New Undercover Video Hits Embattled College Football Coach Urban Meyer

In the first video of an exposé series titled "An Unfair Game," Project Veritas presents undercover footage of four former players under multi-time national championship-winning coach Urban Meyer, formerly the coach of the University of Florida Gators and the now-suspended head coach of the Ohio State University Buckeyes.

​Meyer was placed on administrative leave on Wednesday as Ohio State investigates Courtney Smith's claims that several people close to Meyer, allegedly including his wife, knew about a 2015 domestic violence allegation against her now ex-husband, former OSU assistant football coach Zach Smith, who was fired last month.

Meyer's reputation has already taken some major hits for his time at Florida, where he won two national championships but appears to have looked the other way while his players were involved in a stunning number of crimes. "During Meyer's six-year tenure at Florida, some 31 players were arrested, with at least 10 accused of crimes ranging from misdemeanor battery to felony domestic assault to felony theft to domestic battery," ESPN reports.

O'Keefe's undercover video (below) presents another unflattering aspect of Meyer's approach to coaching that has not been emphasized in previous reports: his alleged "history of physical and mental abuse" of players. In videos filmed "in separate meetings throughout late 2017 and 2018 across the country," four different players describe Meyer's tenure at Florida as being characterized by a reckless disregard for players' health. Project Veritas reports:

According to these players, Meyer would blatantly disregard player’s health and wellbeing. Xavier Nixon, who played at the University of Florida for coach Meyer, recalled an incident where Omarius Hines, a teammate at the time, was severely injured during a weight training session Meyer oversaw called “The Valentine’s Day Massacre.”

“They had a guy’s quads explode in the weight room on the leg press during what we call the Valentine’s Day Massacre. You basically do everything until failure and the lactic acid had built up in his legs so much that his quads literally exploded, they erupted, and he had to be taken out in an ambulance."

Another player corroborated Nixon's account. According to all four players, "there was a culture under Coach Meyer where injured players would be mocked, and the severity of their injuries would be kept from them," Project Veritas reports.

One particularly troubling case involved former UF player Gideon Ajagbe, "who contracted a severe infection in his shoulder that led to hospitalization. Before he was hospitalized, Ajagbe was forced to practice and was purposefully subjected to ridicule from the team."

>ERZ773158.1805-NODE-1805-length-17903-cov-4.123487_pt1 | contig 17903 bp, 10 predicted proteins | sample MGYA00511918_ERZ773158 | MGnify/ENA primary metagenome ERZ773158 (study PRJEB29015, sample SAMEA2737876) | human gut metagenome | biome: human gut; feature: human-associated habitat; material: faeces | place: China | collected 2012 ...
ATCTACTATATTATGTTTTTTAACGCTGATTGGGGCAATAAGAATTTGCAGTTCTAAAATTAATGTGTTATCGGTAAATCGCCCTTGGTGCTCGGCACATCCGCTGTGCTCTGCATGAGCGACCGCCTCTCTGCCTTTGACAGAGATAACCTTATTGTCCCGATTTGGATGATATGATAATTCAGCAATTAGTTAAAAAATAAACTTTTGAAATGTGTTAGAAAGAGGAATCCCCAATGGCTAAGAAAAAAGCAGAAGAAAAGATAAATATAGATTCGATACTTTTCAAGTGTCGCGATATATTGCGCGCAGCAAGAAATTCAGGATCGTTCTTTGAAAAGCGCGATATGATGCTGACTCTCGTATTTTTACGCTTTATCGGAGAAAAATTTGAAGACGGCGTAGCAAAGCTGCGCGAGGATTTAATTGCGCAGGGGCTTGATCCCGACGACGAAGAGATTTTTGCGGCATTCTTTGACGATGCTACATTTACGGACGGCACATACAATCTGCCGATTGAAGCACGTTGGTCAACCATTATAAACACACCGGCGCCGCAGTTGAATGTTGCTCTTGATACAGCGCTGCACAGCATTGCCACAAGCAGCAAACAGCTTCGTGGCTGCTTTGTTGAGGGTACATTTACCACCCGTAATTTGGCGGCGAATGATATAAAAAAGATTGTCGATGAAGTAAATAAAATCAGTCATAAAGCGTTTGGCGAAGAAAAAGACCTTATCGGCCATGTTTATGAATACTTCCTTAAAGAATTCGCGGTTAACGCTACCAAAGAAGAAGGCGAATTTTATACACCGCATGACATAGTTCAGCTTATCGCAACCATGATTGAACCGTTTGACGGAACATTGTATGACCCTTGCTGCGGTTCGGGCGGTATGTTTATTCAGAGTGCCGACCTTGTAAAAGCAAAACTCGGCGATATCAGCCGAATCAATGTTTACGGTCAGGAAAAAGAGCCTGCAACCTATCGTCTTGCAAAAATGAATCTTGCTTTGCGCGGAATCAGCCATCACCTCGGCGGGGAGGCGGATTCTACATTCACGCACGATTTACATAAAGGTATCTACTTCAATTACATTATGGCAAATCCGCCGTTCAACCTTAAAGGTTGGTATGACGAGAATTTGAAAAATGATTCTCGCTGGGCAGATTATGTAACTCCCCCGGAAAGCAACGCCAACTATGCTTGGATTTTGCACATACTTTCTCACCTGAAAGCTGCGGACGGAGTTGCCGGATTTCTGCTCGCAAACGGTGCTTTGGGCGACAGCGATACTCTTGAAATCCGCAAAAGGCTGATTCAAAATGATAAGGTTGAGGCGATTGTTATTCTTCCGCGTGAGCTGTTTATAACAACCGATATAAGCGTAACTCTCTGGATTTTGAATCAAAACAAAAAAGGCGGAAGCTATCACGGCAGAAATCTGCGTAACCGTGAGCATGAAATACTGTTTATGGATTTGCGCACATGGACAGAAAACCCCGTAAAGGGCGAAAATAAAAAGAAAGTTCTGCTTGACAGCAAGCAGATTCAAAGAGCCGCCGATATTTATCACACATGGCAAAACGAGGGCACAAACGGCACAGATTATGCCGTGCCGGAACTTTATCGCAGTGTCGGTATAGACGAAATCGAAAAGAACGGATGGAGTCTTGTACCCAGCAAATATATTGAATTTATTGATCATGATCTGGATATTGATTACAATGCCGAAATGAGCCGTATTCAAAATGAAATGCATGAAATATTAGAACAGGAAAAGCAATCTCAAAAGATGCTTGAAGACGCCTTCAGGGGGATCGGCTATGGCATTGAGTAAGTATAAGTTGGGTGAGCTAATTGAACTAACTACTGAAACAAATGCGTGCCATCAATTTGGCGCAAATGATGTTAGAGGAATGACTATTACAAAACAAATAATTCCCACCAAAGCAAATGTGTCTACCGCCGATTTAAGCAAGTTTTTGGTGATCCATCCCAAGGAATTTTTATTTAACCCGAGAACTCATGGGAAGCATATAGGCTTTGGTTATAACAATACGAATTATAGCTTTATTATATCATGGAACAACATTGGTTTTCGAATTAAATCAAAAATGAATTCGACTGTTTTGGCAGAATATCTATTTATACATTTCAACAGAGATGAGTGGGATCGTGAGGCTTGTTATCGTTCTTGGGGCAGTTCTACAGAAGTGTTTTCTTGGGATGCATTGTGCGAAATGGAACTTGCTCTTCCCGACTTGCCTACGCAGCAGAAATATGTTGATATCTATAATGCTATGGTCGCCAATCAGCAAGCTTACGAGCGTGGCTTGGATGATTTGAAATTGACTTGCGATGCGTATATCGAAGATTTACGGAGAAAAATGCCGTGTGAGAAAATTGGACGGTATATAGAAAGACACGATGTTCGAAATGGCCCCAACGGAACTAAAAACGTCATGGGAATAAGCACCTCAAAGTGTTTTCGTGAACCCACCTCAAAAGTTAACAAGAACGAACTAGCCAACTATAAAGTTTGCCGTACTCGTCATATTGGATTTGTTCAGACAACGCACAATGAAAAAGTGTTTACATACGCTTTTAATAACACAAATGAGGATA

Nixon said Ajagbe “was literally dying.” Despite having “bacteria eating the muscle in his shoulders,” Ajagbe was forced to carry “a 45-pound plate over his head … he was crying.” Nixon believed Meyer’s staff “didn’t adequately acknowledge” Ajagbe’s injury. Ajagbe confirmed this event in his own words:

“… it was bad. A lot of what played into my depression was they humiliated me. They thought I was trying to skip out on practice … the word they used, imma be frank, they said I was a pu**y ..."

Ajagbe eventually became "suicidal," partly blaming the humiliation he suffered while on the team.

Read Project Veritas' full report here.

ESPN provides more details on OSU's investigation of Meyer:

Then-graduate assistant Zach Smith [was] arrested in 2009 for allegedly shoving his pregnant wife against a wall. Meyer explained last week at Big Ten media day that he and his wife, Shelley, got involved to help Smith and his wife through counseling. Meyer went on to deny knowing that Smith was investigated for domestic violence in 2015. Courtney Smith, Zach's now-ex-wife, said Wednesday that she told Shelley about both the 2009 and 2015 incidents. ...

Meyer brought on Smith, a man Meyer knew had been alleged to abuse his pregnant wife. He brought on former Indiana coach Kevin Wilson, who resigned after he was accused of mistreating his players. He stuck by Greg Schiano after a deposition came to light alleging that Schiano knew about Jerry Sandusky's child abuse at Penn State, allegations Schiano denies.

Among the most famous of the players that were on Meyer's scandal-plagued Florida squads was Aaron Hernandez, who committed suicide in prison in 2017 after being convicted of the murder of Odin Lloyd in 2013. While he was living in Gainesville, the star tight end was questioned by police about a shooting but was never charged or arrested.

 
 
 

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